WIU Department of Kinesiology Chair Janet Wigglesworth said the Motor Clinic is one of the exceptional programs Western not only offers its students, but also to the community in west central Illinois and beyond.

"We've got great things going here with our adapted physical education program, as demonstrated by the award Dr. Piletic and her colleagues won last year. Dr. Piletic is an important leader in the program," Wigglesworth noted. "We are one of the few physical education teacher education programs in Illinois that requires our students to take multiple courses in adapted physical education, so when they leave WIU and go out to become physical educators, they have a good background to be able to work with all students." For more information about the Motor Skills Clinics and the use of ExerciseBuddy in them, contact Piletic at (309) 298-1058 or via email at [email protected]

For more information about the West Central Illinois Special Education Cooperative (WCISEC), visit

For more information about ExerciseBuddy, go to or

Register for reporter access to contact details
Newswise: WIU Adapted Physical Activity Motor Clinics for Special Ed Students Evolve with iPad App Use

Credit: Sarah Ritter, WIU Visual Production Center

Caption: Alisa Boeke, a West Central Illinois Special Education Cooperative (WCISEC) student, takes part in one of the Western Illinois University Department of Kinesiology's Adapted Physical Activity Motor Clinics. IU students from three different disciplines—kinesiology, special education and communication sciences and disorders (CSD)—work with the WCISEC clinics, which are held in the Brophy Hall gymnasium and pool.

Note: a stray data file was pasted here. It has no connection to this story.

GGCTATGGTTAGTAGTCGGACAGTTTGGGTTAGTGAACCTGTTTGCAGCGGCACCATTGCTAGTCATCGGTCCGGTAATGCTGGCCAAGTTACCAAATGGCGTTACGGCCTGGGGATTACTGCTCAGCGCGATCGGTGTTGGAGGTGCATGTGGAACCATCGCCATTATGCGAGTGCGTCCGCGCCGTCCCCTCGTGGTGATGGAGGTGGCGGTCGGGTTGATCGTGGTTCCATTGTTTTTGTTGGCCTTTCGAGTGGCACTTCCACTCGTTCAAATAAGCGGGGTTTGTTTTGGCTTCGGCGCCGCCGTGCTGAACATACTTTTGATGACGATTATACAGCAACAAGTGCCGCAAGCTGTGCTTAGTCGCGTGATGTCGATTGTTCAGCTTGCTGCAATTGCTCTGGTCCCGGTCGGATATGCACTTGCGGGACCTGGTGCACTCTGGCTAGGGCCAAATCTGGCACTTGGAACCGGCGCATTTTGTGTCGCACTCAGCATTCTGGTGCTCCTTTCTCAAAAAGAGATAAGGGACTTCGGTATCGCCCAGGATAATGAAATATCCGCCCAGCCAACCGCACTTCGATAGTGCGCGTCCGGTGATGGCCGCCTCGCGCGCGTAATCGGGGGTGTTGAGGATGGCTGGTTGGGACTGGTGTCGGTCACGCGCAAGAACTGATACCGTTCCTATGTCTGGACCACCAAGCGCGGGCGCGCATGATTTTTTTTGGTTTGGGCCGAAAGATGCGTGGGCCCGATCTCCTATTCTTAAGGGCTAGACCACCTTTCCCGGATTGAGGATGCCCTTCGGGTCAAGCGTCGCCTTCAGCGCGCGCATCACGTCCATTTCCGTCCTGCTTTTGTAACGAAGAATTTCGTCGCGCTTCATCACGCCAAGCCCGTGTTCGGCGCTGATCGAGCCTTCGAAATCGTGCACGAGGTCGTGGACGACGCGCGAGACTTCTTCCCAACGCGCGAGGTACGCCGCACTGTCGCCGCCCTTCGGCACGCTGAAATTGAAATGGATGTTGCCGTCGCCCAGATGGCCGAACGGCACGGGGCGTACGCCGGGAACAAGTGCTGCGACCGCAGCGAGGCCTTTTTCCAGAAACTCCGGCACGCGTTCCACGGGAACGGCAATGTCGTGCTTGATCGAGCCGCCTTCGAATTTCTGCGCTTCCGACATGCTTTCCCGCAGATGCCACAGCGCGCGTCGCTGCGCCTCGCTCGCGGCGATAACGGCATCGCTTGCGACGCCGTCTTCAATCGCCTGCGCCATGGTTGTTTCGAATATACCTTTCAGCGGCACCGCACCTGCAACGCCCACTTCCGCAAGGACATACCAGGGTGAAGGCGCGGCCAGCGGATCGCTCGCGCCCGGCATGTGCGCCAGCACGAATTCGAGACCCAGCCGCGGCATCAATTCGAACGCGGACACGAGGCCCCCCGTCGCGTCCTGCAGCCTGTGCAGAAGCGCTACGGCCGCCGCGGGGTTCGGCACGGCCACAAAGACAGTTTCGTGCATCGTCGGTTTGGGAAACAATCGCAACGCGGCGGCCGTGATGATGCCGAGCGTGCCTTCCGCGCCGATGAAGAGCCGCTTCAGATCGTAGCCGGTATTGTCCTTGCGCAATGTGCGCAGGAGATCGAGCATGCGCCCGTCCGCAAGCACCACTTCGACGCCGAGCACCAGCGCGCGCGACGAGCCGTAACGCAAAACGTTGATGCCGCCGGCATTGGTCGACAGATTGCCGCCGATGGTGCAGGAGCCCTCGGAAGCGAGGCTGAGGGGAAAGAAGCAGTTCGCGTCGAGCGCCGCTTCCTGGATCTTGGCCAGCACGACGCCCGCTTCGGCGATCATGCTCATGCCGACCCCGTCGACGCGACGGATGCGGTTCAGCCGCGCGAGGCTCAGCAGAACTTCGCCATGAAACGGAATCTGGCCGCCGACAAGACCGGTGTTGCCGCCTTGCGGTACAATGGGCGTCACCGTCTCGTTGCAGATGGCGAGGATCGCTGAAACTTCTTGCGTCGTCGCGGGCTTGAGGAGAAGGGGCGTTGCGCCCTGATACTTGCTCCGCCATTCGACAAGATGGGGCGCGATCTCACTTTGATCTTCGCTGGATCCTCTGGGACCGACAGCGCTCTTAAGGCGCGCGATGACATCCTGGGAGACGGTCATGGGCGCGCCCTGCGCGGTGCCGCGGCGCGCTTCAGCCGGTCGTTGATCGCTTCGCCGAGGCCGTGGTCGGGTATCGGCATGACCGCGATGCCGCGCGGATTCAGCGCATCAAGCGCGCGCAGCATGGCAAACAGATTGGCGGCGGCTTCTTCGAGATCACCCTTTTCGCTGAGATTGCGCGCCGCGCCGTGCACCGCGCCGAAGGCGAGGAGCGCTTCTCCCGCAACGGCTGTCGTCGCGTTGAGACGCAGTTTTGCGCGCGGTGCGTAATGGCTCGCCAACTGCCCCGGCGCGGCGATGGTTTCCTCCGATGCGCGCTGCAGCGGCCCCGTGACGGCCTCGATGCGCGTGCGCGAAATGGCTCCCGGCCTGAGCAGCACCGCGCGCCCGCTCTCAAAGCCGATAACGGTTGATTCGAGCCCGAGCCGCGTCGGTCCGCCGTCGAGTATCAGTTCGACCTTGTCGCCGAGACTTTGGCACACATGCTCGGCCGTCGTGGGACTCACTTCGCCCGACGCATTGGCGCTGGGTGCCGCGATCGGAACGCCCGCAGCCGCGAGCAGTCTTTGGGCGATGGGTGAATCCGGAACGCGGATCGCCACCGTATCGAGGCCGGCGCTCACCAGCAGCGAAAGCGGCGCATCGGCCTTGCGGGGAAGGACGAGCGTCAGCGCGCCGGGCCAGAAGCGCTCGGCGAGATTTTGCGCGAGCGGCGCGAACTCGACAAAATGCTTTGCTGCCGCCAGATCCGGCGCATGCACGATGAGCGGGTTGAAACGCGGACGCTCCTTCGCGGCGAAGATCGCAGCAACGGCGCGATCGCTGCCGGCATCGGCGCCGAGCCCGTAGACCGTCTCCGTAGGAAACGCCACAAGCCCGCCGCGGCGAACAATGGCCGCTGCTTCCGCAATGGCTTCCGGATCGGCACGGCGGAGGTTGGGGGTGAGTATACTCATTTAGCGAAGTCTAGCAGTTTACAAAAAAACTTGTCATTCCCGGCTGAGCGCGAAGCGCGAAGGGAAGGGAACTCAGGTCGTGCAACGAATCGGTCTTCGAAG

Newswise: WIU Adapted Physical Activity Motor Clinics for Special Ed Students Evolve with iPad App Use

Credit: Sarah Ritter, WIU Visual Production Center

Caption: Colleen Krasich (Oak Lawn, IL), a graduate student in the WIU Department of Communication Sciences and Disorders, works one on one with Camryn Kreps, a WCISEC student, during a Motor Clinic this fall.

Newswise: WIU Adapted Physical Activity Motor Clinics for Special Ed Students Evolve with iPad App Use

Credit: Sarah Ritter, WIU Visual Production Center

Caption: Students, faculty members, and alumni involved with the WIU Department of Kinesiology's Motor Clinics, L to R: Ashley Gerad (special education), Lauren Brozman (sport management), Cindy Piletic (kinesiology), Amy Burke (communication sciences and disorders), Carie Johnson (West Central Illinois Special Education Cooperative), Justine Pater (physical education K-12), Zachary Giertych (physical education K-12) and Sarah Hays (special education).

Newswise: WIU Adapted Physical Activity Motor Clinics for Special Ed Students Evolve with iPad App Use

Credit: Courtesy of David Geslak, ExerciseBuddy

Caption: Screen shot of the ExerciseBuddy application on an iPad.

Newswise: WIU Adapted Physical Activity Motor Clinics for Special Ed Students Evolve with iPad App Use

Credit: Courtesy of David Geslak, ExerciseBuddy

Caption: Members of the ExerciseBuddy team, L to R (clockwise): Jessica Geslak, licensed speech language pathologist; David Geslak, "Coach Dave," autism fitness specialist and founder; Ashley Palomino, special education teacher; and Aaron Goltz, director of technology and co-founder. More information about the team and the app is available at